If you guys object to my usage of photosite and pixel, I apologize. I was trying to make it simple for the Beginners& J.

I worked for 15 years in the OCR industry. While my part was mostly the "datalift"...the illumination, imaging, detection, and analog-to-digital processing of the data...I was aware of the digital processing that was going on downstream. Our images were monochrome, but we did several matrix/mosaic operations, mostly to find edges and normalize the background levels..

From that industry, I tend to call the sensor elements, "photosites", although technically, they are photodiodes or phototransistors. When there is processing between the detector and the final image, I reserve the term "pixel" until later in the stream, to avoid confusion..

Charlie DavisNikon 5700 & Sony R1HomePage: http://www.1derful.infoBridge Blog: http://www.here-ugo.com/BridgeBlog/..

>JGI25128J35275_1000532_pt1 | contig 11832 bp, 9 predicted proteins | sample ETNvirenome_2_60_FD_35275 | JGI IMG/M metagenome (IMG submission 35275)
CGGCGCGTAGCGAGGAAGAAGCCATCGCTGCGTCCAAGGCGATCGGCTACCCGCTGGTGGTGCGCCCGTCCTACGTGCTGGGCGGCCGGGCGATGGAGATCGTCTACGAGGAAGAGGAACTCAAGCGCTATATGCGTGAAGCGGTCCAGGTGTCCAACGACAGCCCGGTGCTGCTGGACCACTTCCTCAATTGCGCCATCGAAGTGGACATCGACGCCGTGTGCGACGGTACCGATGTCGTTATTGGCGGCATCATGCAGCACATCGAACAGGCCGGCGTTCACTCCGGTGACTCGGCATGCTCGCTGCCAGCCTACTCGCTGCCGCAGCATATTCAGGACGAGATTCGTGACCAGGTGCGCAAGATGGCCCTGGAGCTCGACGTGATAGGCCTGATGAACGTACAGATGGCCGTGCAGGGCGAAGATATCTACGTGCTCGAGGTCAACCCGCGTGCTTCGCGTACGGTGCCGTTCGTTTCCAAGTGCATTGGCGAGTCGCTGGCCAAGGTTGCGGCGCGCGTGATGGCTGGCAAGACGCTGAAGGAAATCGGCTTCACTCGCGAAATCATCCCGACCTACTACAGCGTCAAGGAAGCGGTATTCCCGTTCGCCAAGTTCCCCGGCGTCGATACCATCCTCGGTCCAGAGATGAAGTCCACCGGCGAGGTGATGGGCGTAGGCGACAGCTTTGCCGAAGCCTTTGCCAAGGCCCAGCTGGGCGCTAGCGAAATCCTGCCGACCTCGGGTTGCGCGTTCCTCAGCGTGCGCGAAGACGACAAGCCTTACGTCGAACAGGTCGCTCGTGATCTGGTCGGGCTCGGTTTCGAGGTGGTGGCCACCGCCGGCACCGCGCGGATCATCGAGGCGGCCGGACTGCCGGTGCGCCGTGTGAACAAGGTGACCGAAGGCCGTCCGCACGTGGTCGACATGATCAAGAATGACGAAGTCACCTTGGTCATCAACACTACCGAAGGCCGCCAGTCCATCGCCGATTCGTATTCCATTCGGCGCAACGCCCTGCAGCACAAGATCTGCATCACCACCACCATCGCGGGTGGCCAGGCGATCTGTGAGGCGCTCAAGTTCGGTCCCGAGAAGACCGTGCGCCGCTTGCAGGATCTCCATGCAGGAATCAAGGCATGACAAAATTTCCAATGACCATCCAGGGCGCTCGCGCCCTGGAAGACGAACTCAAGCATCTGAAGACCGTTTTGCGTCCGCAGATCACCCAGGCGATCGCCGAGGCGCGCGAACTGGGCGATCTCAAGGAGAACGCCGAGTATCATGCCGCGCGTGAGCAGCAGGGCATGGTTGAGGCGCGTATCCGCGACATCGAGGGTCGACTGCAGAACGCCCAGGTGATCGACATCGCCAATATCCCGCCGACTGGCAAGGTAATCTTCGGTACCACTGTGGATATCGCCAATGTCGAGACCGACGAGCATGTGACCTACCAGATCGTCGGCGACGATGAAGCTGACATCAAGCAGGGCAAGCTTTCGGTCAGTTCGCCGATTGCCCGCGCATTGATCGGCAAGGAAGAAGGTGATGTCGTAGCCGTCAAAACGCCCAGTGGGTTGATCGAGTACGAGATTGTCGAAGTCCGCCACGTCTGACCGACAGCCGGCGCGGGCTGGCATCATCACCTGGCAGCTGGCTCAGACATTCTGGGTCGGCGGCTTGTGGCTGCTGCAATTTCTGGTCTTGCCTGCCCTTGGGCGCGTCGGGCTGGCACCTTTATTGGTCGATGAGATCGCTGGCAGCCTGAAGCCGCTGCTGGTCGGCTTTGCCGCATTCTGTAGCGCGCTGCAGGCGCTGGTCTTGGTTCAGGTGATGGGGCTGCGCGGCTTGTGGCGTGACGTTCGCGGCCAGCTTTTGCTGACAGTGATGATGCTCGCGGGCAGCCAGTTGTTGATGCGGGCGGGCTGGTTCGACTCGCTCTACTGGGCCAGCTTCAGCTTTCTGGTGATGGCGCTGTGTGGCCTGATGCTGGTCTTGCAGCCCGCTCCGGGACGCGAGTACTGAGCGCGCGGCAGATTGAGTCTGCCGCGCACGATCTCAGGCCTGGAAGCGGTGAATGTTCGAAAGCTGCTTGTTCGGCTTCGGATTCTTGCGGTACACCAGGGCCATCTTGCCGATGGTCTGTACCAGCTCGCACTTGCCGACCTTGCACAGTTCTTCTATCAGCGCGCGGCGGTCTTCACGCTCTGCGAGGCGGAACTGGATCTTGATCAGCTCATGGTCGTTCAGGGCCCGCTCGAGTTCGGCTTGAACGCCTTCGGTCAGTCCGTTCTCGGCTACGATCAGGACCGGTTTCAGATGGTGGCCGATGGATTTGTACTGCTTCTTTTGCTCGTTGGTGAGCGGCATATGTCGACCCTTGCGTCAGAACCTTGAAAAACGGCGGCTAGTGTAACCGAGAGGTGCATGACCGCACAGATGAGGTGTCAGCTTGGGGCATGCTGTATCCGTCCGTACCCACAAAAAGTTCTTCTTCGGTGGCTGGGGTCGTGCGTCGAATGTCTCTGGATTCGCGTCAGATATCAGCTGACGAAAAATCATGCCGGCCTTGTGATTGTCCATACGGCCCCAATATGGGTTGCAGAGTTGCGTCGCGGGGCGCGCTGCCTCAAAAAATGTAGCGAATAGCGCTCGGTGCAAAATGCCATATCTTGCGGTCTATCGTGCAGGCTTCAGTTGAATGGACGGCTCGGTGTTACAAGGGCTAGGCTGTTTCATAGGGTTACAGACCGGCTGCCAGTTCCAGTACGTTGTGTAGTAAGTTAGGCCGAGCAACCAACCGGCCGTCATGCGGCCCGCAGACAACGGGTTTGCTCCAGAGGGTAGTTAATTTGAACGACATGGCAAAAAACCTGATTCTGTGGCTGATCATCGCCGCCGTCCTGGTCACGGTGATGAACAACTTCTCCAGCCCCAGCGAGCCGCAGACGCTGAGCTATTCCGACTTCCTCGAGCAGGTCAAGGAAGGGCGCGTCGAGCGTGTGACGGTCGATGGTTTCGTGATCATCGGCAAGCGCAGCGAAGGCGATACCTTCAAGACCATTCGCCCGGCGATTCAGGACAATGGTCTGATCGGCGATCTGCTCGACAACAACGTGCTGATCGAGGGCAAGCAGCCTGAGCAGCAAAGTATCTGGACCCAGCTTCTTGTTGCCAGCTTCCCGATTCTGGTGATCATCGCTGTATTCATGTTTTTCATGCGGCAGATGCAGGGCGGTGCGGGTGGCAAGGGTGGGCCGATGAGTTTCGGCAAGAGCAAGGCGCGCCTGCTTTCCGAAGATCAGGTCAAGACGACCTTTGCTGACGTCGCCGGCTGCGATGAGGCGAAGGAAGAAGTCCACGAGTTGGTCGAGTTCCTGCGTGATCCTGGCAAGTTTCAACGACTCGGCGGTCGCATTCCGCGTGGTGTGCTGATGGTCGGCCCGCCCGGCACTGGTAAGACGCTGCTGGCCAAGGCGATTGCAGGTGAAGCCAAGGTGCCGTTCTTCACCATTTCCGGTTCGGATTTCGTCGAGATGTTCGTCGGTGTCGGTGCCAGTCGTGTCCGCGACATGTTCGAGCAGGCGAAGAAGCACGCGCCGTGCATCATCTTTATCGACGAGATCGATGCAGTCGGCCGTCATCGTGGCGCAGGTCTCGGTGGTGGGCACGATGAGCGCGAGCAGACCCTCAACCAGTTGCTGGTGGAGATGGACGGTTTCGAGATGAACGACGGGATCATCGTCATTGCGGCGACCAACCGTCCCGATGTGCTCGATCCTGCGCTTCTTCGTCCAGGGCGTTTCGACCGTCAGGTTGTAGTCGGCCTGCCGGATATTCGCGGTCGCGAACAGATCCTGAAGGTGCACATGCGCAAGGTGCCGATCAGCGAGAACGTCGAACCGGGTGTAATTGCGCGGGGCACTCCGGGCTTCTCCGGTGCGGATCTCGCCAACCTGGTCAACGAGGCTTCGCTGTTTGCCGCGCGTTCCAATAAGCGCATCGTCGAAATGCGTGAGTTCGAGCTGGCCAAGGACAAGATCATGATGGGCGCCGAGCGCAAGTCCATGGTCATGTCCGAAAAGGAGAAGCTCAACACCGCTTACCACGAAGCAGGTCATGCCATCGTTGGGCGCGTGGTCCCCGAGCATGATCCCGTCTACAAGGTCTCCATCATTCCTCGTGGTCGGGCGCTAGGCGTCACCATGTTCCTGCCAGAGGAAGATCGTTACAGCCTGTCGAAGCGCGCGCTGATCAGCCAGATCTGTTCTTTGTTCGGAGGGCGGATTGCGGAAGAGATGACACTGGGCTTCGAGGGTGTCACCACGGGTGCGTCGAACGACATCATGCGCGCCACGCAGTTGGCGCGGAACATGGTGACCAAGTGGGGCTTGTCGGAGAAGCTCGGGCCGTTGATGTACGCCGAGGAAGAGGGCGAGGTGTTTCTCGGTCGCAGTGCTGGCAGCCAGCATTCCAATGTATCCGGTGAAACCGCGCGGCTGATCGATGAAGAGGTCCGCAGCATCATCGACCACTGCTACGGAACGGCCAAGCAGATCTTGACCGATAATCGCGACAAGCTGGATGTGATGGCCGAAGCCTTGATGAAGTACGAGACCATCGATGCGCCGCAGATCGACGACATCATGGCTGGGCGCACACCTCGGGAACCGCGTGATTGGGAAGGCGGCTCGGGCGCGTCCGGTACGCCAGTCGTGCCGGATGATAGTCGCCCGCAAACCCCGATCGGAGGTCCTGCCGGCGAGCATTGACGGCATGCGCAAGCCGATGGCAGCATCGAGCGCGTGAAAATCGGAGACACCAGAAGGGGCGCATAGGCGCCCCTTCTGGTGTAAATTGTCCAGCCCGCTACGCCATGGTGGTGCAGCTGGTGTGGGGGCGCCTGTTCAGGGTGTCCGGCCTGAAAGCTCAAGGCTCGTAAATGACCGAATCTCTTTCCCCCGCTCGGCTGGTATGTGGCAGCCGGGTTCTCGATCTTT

Comment #25

Chris Elliott wrote:.

Chuxter wrote:.

Steve, you and Chris have different ideas about what a "pixel" isthan I do. Saying that what I say and believe is "rubbish" w/o tryingto explain WHY, is cruel and pointless..

A mild understatement. Steve and I and the rest of the world have adifferent idea of what a pixel is from you..

Rather than call each other names, why don't we calmly try to:1. Understand what each other are thinking.2. Explain what we are thinking..

I have not called you names. I have rubbished your thinking which iswholly wrong..

I agree that it is wrong to "rubbish my thinking". .

You can believe what you like but please do not expectto pass it on to others on the Beginners Forum without criticism fromme and others..

OK. Now that I have been criticised for the way I think, can we discuss this?.